The US–North Korea summit in Singapore is about much more than North Korean denuclearisation. The meeting between US President Donald Trump and North Korean leader Kim Jong-un offers an historic opportunity to begin restructuring the security environment in Northeast Asia and end the state of conflict between the United States and North Korea that has persisted for nearly seventy years.
The North Korean nuclear crisis as we know it began in the early 1990s, shortly after the collapse of the Soviet Union and the end of the Cold War, when the United States first accused North Korea of diverting nuclear fuel into weapons production. But nuclear confrontation on the Korean Peninsula has a much longer history, going back to the 1950s when the United States considered using the atomic bomb on North Korea during the Korean War and stationed tactical nuclear weapons in the South in 1958. North Korea, especially under Kim Jong-un, has pursued nuclear weapons as a means to deter the United States, which it sees as an existential threat in this prolonged and asymmetrical state of confrontation.
One reason the nuclear issue remains unresolved is that US policy since the 1990s has tended to separate the North Korean nuclear issue from the Korean War confrontation system that gave rise to it.
But North Korea’s nuclear ambitions are the consequence, not the cause, of confrontation on the Korean Peninsula. The Koreans, in the North and in the South, understand that, and the inter-Korean ‘Panmunjom Declaration’ of 27 April focusses not on denuclearisation (although that is one of the stated goals) but on the two Koreas’ ‘firm commitment to bring a swift end to the Cold War relic of longstanding division and confrontation’, transforming the ‘unnatural state of armistice’ into a ’robust peace regime’.
Some prominent Americans have gradually begun to see it this way as well. James Clapper, the former US director of national intelligence, acknowledged in The New York Times that asking North Korea to give up its nuclear weapons as a precondition for better relations with the United States — the longstanding policy of several US administrations — is a ‘dead end’. Clapper recognises the security concerns of the North: ‘If we can figure out a way to lead North Korea’s leaders to a place where they don’t feel so threatened, we could move away from the cusp of a cataclysmic war. All of this would benefit us, whether we eliminated their nuclear capacity or not’.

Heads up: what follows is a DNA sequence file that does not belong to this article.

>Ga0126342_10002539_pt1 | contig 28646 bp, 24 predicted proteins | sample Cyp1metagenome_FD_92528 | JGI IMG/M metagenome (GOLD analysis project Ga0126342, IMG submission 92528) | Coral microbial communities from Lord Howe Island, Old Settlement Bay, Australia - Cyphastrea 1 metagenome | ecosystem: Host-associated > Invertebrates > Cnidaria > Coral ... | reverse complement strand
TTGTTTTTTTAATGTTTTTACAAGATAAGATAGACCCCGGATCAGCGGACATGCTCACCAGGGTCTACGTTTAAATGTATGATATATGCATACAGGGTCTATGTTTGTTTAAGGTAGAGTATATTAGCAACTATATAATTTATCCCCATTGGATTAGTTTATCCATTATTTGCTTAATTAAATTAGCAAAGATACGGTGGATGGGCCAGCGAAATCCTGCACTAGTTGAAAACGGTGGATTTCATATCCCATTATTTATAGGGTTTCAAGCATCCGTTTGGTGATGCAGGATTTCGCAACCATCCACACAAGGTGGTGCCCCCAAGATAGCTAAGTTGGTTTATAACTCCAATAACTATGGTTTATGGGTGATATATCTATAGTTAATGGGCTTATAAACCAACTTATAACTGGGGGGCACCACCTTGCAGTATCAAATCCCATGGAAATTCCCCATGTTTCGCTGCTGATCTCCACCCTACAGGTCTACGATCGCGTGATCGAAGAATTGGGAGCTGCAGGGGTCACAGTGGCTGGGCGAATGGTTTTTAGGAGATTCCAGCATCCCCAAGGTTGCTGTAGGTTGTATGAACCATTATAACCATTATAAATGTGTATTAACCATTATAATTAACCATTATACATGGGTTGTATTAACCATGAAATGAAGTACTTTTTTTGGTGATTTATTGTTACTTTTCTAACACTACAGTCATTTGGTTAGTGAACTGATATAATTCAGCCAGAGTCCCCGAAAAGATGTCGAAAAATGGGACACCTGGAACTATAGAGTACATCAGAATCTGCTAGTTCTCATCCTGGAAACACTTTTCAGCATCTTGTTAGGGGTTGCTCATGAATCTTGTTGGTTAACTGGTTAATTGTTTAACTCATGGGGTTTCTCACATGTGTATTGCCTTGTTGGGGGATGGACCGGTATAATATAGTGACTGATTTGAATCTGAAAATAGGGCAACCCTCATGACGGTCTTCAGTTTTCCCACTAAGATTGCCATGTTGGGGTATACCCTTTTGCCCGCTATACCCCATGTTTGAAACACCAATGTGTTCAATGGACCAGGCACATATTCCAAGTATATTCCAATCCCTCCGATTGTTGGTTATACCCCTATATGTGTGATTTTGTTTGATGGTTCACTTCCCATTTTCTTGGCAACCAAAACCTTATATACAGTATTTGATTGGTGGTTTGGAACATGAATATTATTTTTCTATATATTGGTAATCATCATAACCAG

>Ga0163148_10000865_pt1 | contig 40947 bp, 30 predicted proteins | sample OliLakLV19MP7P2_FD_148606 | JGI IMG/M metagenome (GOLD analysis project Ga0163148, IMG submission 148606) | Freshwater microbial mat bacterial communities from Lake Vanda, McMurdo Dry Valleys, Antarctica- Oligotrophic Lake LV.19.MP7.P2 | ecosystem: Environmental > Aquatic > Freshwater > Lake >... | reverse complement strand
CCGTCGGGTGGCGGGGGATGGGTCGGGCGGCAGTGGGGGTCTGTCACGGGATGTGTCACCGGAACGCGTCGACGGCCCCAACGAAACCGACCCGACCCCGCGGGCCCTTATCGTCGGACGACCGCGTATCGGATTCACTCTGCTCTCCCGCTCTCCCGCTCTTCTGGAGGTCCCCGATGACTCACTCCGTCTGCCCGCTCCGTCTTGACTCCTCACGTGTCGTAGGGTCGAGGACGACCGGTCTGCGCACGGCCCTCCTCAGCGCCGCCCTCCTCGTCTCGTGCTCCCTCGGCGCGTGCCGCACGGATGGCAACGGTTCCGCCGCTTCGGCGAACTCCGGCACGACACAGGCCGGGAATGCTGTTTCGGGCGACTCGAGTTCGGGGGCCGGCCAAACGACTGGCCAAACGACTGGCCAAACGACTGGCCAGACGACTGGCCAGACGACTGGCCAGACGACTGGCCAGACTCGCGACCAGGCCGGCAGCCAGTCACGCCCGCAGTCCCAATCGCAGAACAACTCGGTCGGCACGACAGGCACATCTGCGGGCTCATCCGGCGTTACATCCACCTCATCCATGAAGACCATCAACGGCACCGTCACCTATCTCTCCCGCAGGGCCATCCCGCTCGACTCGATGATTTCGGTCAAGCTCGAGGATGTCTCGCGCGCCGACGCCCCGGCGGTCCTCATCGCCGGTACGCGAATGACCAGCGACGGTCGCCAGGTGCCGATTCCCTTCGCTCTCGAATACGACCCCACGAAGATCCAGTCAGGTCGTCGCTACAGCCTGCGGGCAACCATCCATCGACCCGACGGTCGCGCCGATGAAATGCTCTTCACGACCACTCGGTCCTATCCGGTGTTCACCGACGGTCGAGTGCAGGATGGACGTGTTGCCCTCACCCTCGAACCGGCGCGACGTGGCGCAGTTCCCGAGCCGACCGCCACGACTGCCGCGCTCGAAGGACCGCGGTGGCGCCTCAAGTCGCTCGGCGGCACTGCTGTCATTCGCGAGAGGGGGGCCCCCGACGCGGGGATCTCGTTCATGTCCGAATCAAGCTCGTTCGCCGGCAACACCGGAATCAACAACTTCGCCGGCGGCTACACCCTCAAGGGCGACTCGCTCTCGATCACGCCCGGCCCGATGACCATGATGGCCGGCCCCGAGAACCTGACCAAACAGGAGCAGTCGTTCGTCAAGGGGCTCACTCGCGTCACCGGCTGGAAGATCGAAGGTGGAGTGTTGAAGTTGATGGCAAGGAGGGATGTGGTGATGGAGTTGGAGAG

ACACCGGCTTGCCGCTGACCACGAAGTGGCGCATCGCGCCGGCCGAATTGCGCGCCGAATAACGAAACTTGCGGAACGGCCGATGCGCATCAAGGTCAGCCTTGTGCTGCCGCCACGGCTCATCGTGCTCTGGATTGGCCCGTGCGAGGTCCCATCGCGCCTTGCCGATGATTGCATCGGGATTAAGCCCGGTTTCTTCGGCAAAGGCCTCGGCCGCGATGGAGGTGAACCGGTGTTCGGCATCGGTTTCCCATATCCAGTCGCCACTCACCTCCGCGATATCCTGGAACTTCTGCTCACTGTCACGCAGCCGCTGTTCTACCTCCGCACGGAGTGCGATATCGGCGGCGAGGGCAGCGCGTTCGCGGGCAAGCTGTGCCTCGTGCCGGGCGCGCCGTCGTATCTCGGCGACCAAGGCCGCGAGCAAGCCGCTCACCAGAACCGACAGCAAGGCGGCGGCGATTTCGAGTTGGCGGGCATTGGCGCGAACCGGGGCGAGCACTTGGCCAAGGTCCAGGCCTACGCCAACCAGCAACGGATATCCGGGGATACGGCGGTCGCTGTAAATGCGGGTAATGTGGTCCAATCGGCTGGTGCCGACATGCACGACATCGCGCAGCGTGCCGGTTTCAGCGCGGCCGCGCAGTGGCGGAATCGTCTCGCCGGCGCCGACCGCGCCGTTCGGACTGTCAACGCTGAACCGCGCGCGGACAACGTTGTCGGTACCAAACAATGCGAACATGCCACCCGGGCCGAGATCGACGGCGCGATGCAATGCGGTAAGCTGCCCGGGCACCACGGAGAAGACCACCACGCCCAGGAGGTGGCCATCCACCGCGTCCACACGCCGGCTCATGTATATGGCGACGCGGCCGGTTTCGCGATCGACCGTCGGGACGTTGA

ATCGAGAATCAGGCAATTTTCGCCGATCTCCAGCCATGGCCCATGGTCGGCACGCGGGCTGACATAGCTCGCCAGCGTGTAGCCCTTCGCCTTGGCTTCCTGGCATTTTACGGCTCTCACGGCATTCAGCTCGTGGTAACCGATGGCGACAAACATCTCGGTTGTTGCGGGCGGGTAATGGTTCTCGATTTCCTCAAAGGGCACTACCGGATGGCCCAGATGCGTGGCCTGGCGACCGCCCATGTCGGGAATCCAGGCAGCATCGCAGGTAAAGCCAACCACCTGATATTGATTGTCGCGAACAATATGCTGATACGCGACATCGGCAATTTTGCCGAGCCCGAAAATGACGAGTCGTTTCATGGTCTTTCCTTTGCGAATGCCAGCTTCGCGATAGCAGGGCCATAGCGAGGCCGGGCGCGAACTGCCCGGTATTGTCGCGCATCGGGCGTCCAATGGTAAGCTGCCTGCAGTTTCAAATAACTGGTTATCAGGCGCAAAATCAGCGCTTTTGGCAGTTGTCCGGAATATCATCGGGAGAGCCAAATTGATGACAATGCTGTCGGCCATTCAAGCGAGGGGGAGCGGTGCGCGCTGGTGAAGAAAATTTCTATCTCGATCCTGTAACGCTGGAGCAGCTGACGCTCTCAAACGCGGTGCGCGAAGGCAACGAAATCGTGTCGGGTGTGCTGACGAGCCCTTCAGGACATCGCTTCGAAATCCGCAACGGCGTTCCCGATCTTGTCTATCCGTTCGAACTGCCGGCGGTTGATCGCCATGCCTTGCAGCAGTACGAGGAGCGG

For North Korea the greatest threat to its existence is a hostile United States. North Korea may or may not be able to hit Washington with a nuclear-tipped ICBM. But there is no doubt that the United States could demolish North Korea in minutes with nuclear weapons stationed in the Pacific.
North Korea has lived under the continuous threat of nuclear destruction longer than any other country on earth, but Pyongyang has said repeatedly that it would be willing to abandon its nuclear program if the United States dropped its ‘hostile policy’ toward North Korea. This would require a fundamental change in the nature of America’s relations with North Korea and a move away from the system of division and confrontation within which the United States has dealt with Korea since the two Korean regimes were founded in 1948. We may finally be on the verge of such a change, or we may not, but North Korean denuclearisation can only work within the context of this broader systemic change.
What does North Korea want? Based on conversations with North Korean officials, former State Department analyst and long-time North Korea observer Joel Wit explains that for North Koreans, the United States’ dropping its ‘hostile policy’ would mean diplomatic recognition, ending the state of war and lifting trade restrictions and sanctions. None of this would happen immediately, but neither would North Korea offer to give up its nuclear weapons program up front. Rather, the North Koreans prefer a phased, synchronised and comprehensive solution that would fold denuclearisation into a much larger package of diplomatic and economic normalisation.
None of this will be easy to achieve, and is not going to happen after just one summit meeting. But North Korea’s statements have made it clear that Kim Jong-un is ready to shift focus from nuclear weapons to the economy.
On 21 April, four months after the launch of the Hwasong-15 missile that Kim claimed achieved his ‘historical goal’ of successful nuclear deterrence against the United States, North Korea announced that it was time to pivot to the economy under a ‘New Strategic Line’. The previous focus was encapsulated in the slogan byungjin, or simultaneous pursuit of military (read: nuclear) and economic advancement. Henceforth, the goal of the regime would be ‘concentrating all our efforts on socialist economic construction’.
It remains to be seen how far North Korea is willing to go in offering to give up nuclear weapons in exchange for recognition and easing of sanctions. It is far from clear that sanctions relief will lead to an immediate and dramatic improvement in the North’s economy, or that Pyongyang would be willing to take the political risk of opening its society and economy to the degree necessary for fundamental change. But the Trump–Kim summit will give both sides a chance to test the intentions of the other and see if they can work out a common program to end their decades-long standoff and achieve a sustainable peace.
Charles K Armstrong is The Korea Foundation Professor of Korean Studies in the Social Sciences at Columbia University, and author of The Koreas.